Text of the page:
Obesity During Pregnancy May Harm the Heart Later
Almost one third of women of childbearing age are obese, which may affect the development of the unborn baby as well as the mother's long-term heart health.
Preventing Disease with Exercise
Your health care provider may emphasize the importance of exercise, but exactly how important is physical activity for staying healthy?
Women Who Sat Less Lived Longer
Physical activity is part of a healthy lifestyle, but one new study shows it may not be enough for postmenopausal women who have otherwise sedentary lifestyles.
Take Care of Your Heart for Your Baby
Modern medicine has come a long way in reducing the number of women who die while pregnant or because of pregnancy. But women need to do their part too.
Sudden Death During Sports Still Rare
While physical activity is generally good for the body, vigorous sports activity can be risky for untrained people. The risks for women may be pretty rare, at least where the heart's concerned.
Troubled Hearts for Women with Diabetes
In general, women under the age of 60 are less likely than men to get heart disease. Having diabetes, however, can be a game changer, potentially raising a woman’s heart disease risk to that of a man.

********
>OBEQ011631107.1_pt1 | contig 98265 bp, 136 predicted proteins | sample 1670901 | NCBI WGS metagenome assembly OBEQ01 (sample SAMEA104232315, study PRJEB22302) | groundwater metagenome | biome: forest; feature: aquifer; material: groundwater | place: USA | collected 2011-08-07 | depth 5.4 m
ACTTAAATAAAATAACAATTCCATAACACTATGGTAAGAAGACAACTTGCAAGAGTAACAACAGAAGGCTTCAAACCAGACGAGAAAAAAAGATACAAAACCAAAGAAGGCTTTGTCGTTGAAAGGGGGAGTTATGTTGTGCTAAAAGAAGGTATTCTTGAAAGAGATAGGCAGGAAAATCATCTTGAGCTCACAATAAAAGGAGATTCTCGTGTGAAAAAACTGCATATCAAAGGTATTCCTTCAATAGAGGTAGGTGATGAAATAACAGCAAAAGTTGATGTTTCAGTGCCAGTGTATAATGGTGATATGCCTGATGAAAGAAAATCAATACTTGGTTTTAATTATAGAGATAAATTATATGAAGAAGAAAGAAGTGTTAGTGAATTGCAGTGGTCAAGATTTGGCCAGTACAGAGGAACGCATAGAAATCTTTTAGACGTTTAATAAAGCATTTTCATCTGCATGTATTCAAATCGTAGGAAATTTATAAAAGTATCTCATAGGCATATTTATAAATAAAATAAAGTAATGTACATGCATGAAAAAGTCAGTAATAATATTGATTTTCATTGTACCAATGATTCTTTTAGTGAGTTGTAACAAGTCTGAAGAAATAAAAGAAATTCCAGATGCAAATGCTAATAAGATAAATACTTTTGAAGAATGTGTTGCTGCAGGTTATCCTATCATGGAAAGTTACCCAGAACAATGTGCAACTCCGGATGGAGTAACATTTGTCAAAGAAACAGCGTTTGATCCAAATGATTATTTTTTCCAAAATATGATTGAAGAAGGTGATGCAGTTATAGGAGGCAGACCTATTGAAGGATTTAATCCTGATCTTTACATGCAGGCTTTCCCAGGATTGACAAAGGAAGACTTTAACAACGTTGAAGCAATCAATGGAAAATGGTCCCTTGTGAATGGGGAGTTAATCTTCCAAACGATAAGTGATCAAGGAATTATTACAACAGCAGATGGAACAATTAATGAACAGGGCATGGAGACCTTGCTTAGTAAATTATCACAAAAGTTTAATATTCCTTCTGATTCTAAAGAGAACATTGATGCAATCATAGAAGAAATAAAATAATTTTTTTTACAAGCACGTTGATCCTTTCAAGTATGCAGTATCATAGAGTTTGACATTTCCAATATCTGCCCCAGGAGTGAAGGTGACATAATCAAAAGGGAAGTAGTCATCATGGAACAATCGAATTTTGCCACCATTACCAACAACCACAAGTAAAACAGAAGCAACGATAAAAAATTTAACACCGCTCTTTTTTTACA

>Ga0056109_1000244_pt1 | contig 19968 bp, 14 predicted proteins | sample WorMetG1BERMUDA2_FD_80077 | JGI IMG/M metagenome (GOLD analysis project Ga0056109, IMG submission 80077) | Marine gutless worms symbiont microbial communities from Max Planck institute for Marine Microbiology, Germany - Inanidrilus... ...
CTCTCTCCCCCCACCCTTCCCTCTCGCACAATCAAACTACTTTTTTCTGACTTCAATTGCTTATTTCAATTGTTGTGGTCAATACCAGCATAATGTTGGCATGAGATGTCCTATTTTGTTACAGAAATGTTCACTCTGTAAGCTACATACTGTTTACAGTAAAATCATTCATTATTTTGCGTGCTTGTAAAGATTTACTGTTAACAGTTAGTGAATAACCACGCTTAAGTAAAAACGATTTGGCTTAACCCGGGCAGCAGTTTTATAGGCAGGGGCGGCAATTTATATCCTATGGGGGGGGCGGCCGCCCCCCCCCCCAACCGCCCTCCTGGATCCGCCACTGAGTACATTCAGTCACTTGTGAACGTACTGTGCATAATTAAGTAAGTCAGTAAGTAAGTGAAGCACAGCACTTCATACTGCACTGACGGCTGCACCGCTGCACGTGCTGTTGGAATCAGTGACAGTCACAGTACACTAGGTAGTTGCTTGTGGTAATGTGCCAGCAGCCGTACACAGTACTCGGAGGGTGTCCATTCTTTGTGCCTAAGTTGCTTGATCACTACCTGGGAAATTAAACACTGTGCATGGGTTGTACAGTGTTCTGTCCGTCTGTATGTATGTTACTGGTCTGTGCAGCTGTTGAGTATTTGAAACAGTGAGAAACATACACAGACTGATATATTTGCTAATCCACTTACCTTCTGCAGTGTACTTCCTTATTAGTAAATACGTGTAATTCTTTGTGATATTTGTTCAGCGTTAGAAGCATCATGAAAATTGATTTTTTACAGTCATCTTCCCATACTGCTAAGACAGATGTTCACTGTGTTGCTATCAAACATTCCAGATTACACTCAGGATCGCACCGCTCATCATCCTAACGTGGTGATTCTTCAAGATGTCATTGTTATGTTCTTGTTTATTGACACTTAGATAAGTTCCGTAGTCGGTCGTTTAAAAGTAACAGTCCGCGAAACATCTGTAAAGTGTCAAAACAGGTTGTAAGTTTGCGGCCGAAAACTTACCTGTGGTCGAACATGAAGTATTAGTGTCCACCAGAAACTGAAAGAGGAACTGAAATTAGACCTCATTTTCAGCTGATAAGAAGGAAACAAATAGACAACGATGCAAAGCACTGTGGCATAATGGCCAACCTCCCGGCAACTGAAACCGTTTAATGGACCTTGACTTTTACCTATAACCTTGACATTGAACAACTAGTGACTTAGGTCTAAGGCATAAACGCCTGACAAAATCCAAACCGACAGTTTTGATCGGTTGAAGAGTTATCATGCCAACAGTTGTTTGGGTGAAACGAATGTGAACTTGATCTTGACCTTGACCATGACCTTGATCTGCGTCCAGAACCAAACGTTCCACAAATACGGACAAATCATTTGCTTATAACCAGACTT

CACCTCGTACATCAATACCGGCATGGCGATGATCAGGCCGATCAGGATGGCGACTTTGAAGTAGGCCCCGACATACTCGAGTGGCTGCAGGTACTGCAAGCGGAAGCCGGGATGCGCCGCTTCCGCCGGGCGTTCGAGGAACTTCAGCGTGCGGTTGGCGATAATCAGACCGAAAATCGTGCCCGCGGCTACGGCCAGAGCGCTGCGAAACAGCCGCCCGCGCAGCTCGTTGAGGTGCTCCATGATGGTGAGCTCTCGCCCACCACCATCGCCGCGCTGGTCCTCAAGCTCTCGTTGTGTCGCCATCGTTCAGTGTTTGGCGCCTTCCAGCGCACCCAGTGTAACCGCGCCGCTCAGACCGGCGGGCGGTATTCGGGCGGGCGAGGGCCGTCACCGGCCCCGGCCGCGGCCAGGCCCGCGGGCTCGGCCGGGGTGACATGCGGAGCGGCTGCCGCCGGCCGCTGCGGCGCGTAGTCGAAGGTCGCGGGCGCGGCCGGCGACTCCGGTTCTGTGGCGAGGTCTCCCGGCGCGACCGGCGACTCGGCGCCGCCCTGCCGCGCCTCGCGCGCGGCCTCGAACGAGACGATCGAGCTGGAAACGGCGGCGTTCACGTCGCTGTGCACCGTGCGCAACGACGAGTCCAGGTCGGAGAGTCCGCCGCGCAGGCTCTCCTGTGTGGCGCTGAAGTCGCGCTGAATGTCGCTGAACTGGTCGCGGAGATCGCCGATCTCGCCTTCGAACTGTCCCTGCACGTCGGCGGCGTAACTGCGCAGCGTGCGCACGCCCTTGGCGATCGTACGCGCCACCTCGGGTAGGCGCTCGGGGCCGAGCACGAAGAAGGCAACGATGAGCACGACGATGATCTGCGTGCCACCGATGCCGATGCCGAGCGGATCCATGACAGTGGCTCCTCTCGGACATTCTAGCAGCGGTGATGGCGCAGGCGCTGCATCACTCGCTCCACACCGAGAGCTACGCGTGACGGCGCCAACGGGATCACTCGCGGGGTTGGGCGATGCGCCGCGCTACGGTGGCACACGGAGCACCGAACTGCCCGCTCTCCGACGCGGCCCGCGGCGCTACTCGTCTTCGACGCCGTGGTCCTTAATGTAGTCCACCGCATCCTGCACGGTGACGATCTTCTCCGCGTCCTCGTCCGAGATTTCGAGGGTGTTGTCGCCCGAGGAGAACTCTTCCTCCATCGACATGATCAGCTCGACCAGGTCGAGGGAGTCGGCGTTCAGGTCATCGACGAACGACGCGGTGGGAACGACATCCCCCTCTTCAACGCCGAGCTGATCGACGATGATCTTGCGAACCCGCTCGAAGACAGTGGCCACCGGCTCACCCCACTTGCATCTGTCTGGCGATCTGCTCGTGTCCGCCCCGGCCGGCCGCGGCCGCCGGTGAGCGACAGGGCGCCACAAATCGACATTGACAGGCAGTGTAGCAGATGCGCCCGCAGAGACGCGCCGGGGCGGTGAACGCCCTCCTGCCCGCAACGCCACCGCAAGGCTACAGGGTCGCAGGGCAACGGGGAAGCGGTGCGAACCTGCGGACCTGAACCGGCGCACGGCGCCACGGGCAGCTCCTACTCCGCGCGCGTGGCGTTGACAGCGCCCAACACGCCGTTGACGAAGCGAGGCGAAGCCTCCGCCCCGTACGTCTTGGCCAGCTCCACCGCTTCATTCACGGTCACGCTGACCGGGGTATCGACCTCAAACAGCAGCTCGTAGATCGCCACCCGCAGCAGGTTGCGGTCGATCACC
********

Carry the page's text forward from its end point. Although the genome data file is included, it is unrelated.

High Blood Pressure in Pregnancy Linked to Later Stroke
As a child grows up, a mom's memory of the pregnancy and delivery tends to fade over time. But some pregnancy complications may be important to recall later.
Breast Cancer Rx Linked to Heart Failure
Roughly one in four breast cancers has too much of a protein called HER2, which makes the cancer grow faster. The medication Herceptin (trastuzumab) targets the HER2 protein to help breast cancer patients live longer. But this medication may be linked to heart problems.
How Women's Hearts Respond to Statins
Heart disease is the leading cause of death among women, and statins are one of the most common methods for preventing it. However, not many women-specific studies on statins exist.
Pregnancy, High Blood Pressure and Menopause
High blood pressure and menopause can both put women at potential risk for heart disease. It's possible that having high blood pressure while pregnant can affect the severity of menopause.